HRP & O Steel

Hot Rolled Pickled and Oiled Steel is required when a flat, uniform and clean surface is needed for an application. Hot Rolled Pickled and Oiled Steel first go through the process called Hot Rolling. Rolling is a forming process where metal materials are passed through a pair of rollers. Hot Rolling occurs when the metal is higher than its recrystallization temperature.

After the steel goes through hot rolling, it can now go through the HRP&O process. The pickling part of the process uses water and other inorganic solutions at the mill to remove the scale from the hot rolled sheet surface. After the scale is removed, an oil film is applied to the surface to guard against rust.

Hot Rolled Pickled and Oiled Steel can be applied to burial vaults, automotive parts, agricultural equipment, strapping, tubing, rack systems and more.

Consolidated Metal can also apply slitting and edge conditioning to Hot Rolled Pickled and Oiled Steel to form other products to use for more applications. This steel can be slit as narrow as .250 inches and as wide as 48 inches. This steel can now be used in fourslide/multislide parts, hose clamps, coupling, deep drawing parts, automotive parts and washers after going through the process of slitting.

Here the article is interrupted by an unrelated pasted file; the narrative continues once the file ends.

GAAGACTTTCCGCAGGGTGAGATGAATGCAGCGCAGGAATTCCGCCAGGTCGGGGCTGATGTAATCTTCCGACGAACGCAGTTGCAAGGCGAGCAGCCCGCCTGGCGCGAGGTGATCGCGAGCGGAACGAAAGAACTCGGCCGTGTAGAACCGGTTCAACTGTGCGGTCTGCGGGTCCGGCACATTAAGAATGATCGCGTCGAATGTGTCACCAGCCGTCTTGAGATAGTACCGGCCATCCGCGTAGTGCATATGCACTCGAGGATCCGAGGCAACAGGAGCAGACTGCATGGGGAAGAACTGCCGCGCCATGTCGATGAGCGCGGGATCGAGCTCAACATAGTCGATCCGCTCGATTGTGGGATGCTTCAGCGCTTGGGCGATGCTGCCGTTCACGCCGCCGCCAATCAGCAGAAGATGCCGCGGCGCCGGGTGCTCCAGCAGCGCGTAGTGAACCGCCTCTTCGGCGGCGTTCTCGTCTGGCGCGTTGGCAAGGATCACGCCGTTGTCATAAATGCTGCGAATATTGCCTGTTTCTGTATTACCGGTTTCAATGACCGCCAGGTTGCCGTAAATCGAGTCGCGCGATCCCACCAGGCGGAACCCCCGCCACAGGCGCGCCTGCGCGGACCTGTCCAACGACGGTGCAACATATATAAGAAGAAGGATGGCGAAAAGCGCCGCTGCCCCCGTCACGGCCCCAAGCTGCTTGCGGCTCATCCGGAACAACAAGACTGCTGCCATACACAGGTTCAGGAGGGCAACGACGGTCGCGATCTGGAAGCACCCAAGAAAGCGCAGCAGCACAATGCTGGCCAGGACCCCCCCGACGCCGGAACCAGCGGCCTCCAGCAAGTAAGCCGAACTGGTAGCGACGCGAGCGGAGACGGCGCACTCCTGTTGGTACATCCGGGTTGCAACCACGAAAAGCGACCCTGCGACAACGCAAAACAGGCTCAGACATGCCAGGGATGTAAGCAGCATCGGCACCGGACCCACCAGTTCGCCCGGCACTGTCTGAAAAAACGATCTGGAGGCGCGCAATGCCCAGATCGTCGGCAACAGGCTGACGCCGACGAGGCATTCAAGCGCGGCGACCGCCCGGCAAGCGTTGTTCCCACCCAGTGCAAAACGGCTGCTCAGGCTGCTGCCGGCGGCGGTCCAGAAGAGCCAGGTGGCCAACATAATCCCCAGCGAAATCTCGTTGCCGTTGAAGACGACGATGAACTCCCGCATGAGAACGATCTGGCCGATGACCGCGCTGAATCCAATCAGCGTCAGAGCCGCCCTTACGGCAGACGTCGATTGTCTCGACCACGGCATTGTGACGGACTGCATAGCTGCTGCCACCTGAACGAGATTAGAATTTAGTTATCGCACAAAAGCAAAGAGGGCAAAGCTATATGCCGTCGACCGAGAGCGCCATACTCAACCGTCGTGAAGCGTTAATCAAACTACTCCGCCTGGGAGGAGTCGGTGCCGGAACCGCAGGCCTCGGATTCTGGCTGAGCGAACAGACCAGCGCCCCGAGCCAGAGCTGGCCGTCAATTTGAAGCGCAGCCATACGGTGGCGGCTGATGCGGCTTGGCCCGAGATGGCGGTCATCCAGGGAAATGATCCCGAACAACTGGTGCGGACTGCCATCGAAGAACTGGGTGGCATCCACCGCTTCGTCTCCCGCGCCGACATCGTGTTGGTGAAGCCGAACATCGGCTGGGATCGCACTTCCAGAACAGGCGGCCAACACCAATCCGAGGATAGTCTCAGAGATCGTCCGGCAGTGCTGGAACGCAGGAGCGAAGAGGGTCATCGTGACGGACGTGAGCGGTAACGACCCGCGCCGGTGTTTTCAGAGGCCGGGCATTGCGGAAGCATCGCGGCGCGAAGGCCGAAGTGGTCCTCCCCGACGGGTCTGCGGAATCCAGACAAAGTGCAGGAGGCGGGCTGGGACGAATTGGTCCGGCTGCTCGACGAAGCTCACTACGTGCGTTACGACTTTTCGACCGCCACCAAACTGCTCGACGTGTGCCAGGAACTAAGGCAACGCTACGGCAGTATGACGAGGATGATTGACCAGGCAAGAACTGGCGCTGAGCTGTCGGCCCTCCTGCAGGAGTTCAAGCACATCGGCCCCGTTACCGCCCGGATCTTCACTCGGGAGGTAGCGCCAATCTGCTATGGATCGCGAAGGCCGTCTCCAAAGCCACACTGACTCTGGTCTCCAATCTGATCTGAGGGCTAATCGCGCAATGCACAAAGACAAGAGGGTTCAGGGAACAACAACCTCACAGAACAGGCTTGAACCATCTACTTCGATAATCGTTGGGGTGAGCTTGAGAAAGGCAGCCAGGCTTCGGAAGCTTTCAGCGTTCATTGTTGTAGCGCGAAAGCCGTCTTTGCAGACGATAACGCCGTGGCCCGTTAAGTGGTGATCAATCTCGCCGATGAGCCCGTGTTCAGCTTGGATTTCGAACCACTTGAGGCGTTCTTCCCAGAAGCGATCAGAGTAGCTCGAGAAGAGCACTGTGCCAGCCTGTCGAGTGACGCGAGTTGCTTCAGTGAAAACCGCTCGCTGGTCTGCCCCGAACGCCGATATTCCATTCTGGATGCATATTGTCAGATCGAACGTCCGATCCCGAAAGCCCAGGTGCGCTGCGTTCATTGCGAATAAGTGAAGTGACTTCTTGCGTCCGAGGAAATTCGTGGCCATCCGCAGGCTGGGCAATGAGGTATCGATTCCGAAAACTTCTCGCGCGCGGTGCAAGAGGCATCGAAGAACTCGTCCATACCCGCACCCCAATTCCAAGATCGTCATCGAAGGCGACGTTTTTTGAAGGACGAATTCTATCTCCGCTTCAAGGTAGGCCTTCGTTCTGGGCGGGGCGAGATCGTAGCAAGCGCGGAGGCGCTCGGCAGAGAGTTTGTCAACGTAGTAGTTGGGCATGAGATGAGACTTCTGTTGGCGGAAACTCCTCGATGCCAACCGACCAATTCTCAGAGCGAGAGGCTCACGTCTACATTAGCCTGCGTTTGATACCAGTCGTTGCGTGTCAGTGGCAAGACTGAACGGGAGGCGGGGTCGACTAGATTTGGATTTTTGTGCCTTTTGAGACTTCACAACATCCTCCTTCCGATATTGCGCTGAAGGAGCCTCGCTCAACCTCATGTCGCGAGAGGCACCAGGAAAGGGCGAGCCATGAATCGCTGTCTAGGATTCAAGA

Steel edge conditioning is a process that occurs to the steel slit coil after the slitting process. Steel edge conditioning is when the edge of the steel coil is rolled to a desired shape. This process makes edges safe for exposed applications, and can put a complete radius on the strip.

Hot Rolled Pickled and Oiled Steel can be applied to many applications. Consolidated Metal prides themselves in being the leader in the custom steel industry and creating products in demand. CMS is known for the manufacturing of ferrous and non-ferrous metals since 1982. They can perform custom-slitting, edging, toll-processing and forming of metals, and they offer HRP&O steel to clients all over the world.

This entry was posted onTuesday, November 26th, 2013 at 9:40 pm and is filed under work. You can follow any responses to this entry through the RSS 2.0 feed. You can leave a response, or trackback from your own site. Both comments and pings are currently closed.